Sophomore albums can prove career land mines for even the most promising young artists; as the saying goes, you’ve got a lifetime to compile your first album, and then about a year to figure out what to do next. The Thrills’ striking 2003 debut, So Much For The City, came with an equally striking backstory. After forming in their native Dublin while in secondary school (our “high school”) in the late ’90s, they found their collective muse while soaking up the sun-drenched vibes of California over two inspirational summer stopovers in ’99 and 2000, and by the time they returned to the U.S. to record City in L.A. a few years later, The Thrills were already channeling the ’60s/’70s Golden State-grounded pop/country-rock sounds they’d so clearly idealized. Given the critical acclaim surrounding that release (and count this critic among those who raved), one awaited the second Thrills offering with equal parts anticipation, wariness and—in these days of all-too-ephemeral pop pleasures—finger-crossing.
Fortunately, Let’s Bottle Bohemia is a triumph, as much for what it’s not as for what it is. On one hand, it will certainly confirm that The Thrills are not revivalists (something they’ve maintained all along)—at least not the sort for which they’ve been mistaken. As noted above, The Thrills’ debut invoked the spirit of American pop and country rock past, but it really was more kindred than concrete, reflecting an acquired aspiration to create music built around a whole-is-greater-than-the-sum-of its-parts group dynamic. That philosophy also guides this new work—just listen to the opening of “Our Wasted Lives,” wherein every member of the band makes his own distinct entrance before lead vocalist Conor Deasy sings a single note—and, to The Thrills’ credit, this vision remains central to what they’re about. But this is a far more difficult album to pin down stylistically, as it ambitiously leaps from driving rockers (“Tell Me Something I Don’t Know,” “Found My Rosebud”) to haunting ballads (“Not For All the Love In The World”), and from jaunty pop (“Faded Beauty Queens”) to faux-Motown soul (“Whatever Happened to Corey Haim?”).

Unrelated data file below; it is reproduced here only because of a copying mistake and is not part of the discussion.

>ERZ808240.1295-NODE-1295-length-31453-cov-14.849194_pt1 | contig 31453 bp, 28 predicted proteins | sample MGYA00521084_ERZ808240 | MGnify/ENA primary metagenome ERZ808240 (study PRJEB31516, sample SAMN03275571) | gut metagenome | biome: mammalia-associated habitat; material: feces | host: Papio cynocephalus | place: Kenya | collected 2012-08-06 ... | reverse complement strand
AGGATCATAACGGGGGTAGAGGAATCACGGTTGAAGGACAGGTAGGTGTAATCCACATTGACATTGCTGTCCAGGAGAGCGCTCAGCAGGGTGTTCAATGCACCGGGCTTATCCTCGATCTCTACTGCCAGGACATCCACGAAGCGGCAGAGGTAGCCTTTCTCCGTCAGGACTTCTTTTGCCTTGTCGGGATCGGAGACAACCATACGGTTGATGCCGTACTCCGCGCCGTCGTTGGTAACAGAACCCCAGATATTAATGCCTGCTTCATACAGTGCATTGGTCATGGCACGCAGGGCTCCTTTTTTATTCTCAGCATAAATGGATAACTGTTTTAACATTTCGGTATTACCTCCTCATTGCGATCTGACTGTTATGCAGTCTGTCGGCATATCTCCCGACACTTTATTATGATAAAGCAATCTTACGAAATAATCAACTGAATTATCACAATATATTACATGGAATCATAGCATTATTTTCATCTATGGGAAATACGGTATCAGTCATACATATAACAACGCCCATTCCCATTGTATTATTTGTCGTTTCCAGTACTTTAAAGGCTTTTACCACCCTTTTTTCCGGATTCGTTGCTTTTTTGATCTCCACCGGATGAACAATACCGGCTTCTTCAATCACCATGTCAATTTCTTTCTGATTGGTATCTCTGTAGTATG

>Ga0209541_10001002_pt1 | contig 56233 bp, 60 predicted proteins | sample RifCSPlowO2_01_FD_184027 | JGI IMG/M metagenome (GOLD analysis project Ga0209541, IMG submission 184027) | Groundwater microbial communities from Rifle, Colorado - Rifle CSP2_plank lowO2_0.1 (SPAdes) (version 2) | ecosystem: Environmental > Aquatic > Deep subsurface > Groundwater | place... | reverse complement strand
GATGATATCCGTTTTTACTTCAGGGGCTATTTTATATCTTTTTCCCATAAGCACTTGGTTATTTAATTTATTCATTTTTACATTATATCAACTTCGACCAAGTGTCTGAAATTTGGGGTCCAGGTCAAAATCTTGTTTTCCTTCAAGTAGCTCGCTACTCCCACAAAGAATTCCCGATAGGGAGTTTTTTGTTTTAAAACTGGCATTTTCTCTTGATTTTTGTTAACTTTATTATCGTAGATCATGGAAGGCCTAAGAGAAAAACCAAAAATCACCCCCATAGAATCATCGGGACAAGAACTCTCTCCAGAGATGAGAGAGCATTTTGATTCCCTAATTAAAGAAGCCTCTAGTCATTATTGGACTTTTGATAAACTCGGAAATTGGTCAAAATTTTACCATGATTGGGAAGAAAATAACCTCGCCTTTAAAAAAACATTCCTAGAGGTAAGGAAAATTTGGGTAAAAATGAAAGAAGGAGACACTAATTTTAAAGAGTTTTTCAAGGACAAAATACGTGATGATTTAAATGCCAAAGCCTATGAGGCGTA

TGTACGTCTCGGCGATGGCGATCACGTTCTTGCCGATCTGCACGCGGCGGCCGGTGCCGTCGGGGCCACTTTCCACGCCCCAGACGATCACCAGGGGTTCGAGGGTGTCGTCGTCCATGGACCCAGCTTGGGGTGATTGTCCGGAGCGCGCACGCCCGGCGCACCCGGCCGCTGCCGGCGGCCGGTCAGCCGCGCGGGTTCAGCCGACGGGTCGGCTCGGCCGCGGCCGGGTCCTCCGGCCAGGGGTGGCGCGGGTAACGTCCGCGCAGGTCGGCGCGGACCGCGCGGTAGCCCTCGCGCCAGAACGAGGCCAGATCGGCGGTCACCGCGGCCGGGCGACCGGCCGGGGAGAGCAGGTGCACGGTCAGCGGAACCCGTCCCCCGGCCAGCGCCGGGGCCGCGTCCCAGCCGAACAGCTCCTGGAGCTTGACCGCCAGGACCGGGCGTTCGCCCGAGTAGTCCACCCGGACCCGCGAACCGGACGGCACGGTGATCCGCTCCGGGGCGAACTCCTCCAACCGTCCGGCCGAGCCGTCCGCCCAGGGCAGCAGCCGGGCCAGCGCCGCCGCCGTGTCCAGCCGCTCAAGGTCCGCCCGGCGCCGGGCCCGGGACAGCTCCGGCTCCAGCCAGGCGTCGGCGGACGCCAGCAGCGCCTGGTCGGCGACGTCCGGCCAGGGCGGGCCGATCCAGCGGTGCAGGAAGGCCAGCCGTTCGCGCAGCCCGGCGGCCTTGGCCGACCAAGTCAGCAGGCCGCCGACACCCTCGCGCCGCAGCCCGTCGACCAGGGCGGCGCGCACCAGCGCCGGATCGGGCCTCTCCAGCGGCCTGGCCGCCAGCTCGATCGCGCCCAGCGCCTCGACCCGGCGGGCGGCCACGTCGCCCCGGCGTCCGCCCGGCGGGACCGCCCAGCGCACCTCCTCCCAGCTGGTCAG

While Deasy’s invitingly affected vocals (“New York Cit-ay,” rhyming with “committ-ay”) and intriguingly impressionistic lyrics (“Pipe dreams fade / And all the underdogs got laid / Left your heart in the hands of a juggling clown”) certainly command attention, it remains keyboardist Kevin Horan who anchors The Thrills’ music. From the clavinet on “Corey Haim” and the electric piano on “Faded Beauty Queens” to the swirling organ of “Found My Rosebud,” Horan informs virtually every song with well-nuanced, thoughtful touches. “It’s not like I got time on my side,” Deasy sings breathlessly on “Our Wasted Lives,” as if there’s not an instant to spare. It’s that intensity and seriousness of purpose that continues to define The Thrills’ electrifying music.